Can You Certify This Copy, Please?

Oct 13, 2020

Hi, this is Laura with Coach Me Laura and At Your Service Mobile Notary.

Today let's chat about a commonly requested act from us called "Copy Certification". This is when the signer brings a document and they need it to be certified that it is a true copy, they're asking for notarization. This is one of the only times we are performing a notarization where there's no signature involved!

If you're in one of the 20 States that has this notarial act, congratulations, you get to do it! There will be procedures involved, for instance, whether you need to make the copy or not, whether you need to keep a copy or not. There will be certificate language for you to use that is specific to this.

Also, there are some restrictions for all 50 States. These restrictions are for vital records like birth certificates, death certificates, marriage certificates, or publicly recorded documents like real estate or court documents. These are documents that we will NOT be making a certification of the trueness of the copy!

Then what about the 30 States that don't have this notarial act at all? What do we do? We will get the same requests! So there is an option for the client. The client can write a statement about the trueness of the copy, sign that statement, and then the notary can perform a notarial act like an acknowledgement or a jurat against the signature affixed to the statement.

Now that's all good and fine, but here's the issue. We don't know what the right kind is. And even if we think we do, that's not our job. Second of all, we don't know if the receiving agency will accept the signer self certifying the copy rather than the notary certifying the copy. Some of us have called this a "copy certification by the document custodian".

That's not a notarial act itself. That's a description of the process I just mentioned to you. So here's the deal. If they want to do the statement, you might find a pre formatted certificate that has a place for them to write it out and then an acknowledgement or a jurat at the bottom of it.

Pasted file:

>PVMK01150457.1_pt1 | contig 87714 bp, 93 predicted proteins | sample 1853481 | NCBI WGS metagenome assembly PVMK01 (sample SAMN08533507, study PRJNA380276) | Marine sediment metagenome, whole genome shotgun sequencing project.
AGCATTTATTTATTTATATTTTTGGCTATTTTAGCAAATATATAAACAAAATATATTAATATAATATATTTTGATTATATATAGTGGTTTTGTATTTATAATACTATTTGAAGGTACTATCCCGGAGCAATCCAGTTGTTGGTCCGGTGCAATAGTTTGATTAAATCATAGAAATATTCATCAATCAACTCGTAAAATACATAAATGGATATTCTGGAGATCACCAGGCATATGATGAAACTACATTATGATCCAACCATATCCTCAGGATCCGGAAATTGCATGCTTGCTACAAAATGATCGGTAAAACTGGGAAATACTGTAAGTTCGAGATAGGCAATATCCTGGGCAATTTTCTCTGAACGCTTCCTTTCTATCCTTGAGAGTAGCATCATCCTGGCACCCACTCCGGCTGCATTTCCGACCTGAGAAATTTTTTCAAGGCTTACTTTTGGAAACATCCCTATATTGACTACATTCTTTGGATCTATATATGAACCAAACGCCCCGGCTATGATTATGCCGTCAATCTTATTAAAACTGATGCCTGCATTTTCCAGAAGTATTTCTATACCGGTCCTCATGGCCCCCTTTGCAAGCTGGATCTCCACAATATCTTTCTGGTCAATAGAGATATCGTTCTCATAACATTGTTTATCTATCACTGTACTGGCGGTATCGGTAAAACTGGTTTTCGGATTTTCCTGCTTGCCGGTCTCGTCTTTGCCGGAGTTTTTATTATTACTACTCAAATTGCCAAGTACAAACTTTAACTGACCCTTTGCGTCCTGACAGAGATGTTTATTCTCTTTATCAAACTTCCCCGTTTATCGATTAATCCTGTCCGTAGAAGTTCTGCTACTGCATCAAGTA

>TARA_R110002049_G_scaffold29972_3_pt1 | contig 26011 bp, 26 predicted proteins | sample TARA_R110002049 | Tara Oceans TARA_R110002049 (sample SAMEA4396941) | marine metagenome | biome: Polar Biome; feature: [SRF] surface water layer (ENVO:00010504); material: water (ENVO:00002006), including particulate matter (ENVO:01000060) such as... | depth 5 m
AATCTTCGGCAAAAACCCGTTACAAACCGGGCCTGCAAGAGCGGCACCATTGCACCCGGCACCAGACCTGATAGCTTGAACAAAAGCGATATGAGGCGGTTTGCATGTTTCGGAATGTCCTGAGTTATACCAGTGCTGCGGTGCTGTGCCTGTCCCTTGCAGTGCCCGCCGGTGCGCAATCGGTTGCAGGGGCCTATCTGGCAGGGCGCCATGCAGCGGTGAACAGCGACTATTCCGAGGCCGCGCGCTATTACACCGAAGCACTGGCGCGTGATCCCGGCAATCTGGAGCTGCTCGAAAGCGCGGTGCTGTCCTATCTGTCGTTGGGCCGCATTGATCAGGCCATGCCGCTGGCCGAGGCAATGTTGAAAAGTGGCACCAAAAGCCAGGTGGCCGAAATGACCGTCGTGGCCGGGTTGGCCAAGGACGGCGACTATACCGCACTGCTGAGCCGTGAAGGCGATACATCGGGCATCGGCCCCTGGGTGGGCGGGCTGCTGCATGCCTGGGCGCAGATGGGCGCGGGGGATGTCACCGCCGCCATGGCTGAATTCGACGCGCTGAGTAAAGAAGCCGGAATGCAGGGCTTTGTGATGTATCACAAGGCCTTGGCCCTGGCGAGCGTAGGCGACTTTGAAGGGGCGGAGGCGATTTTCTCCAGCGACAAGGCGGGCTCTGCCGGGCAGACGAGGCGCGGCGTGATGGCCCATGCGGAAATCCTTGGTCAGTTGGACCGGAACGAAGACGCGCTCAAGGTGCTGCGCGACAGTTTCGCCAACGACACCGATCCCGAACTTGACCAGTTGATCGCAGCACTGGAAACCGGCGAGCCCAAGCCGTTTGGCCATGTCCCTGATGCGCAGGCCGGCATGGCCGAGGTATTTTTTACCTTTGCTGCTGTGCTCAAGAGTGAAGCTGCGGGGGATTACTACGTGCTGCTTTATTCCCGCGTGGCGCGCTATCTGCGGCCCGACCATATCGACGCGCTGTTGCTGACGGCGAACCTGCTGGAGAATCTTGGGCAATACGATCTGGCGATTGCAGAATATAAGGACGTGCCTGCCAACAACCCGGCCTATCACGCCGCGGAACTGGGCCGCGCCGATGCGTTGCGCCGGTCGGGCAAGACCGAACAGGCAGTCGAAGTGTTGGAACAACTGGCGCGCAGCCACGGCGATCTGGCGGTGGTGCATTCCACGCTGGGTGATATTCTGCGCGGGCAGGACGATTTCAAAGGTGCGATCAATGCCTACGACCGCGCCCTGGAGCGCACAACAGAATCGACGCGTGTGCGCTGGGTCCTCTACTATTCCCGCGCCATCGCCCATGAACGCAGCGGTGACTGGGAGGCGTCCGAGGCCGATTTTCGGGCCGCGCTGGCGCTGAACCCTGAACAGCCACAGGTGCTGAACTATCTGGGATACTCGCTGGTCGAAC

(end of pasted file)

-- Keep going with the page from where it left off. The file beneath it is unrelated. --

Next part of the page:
The problem is you better have a version for each because it's not your place to determine which is the right notarial act. As a matter of fact, the NNA stopped producing that back in 2015, for this very reason. So make sure that the client understands what they're doing. They might have to make a call to find out if it's acceptable, and then you have a way to take care of that request. Remember, you're not certifying the copy in this case, so you don't need to see the original. You don't need to make the copy. It's all good.

Now I bring this up for a specific reason. Yesterday. I had an assignment. I was asked to go pick up six passport copies that have been notarized, and now they need Apostille work. So I went down there. Four of them I personally had notarized them myself a few weeks before. The other two were handled by a different notary a few hours away for people in another office.

So I took a look at the two that I did not notarize and sure enough, all that was on there was a jurat stamp with their Seal of Office that says 'subscribed and sworn', but there was no signature from the signer on it! It was done incorrectly. I needed to reject the two and let them know this needs to be redone so that there's a statement along with a signature that the notary can certify.

I asked them 'do you want to send it back and make the notary redo it again?' 'Do you want to wait until they're in the office the next time and I'll do it for you?' 'What would you like?' And so they chose to wait until they come in and I'll take care of that, and then facilitate the Apostille work after.

You know, when we handle documents that are going to be Apostilled, that means it's being reviewed by the Secretary of State, our boss. Not only do they check if we are a valid notary, they review the notarization to see if we performed it correctly. So now your boss knows if you're not doing this correctly.

Make sure you know what you're doing, and make sure you do it right so that when it gets to the Secretary of State, it's valid, not only are YOU valid, but YOU'RE notarization is! You will have saved your client time, money, and frustration because the Secretary of State doesn't give them back their money if it doesn't work. It's taking time to get this going back and forth.

So take care of your client! Good customer service means you know how it works! And if you're the second notary along the way, take a look at other work that's been notarized. And if you see it's not correct, speak up! It's not your job to fix it, but if you know that it's not going to work, then say something!

All right, I hope this has been helpful to you.

And until next time, keep it safe!





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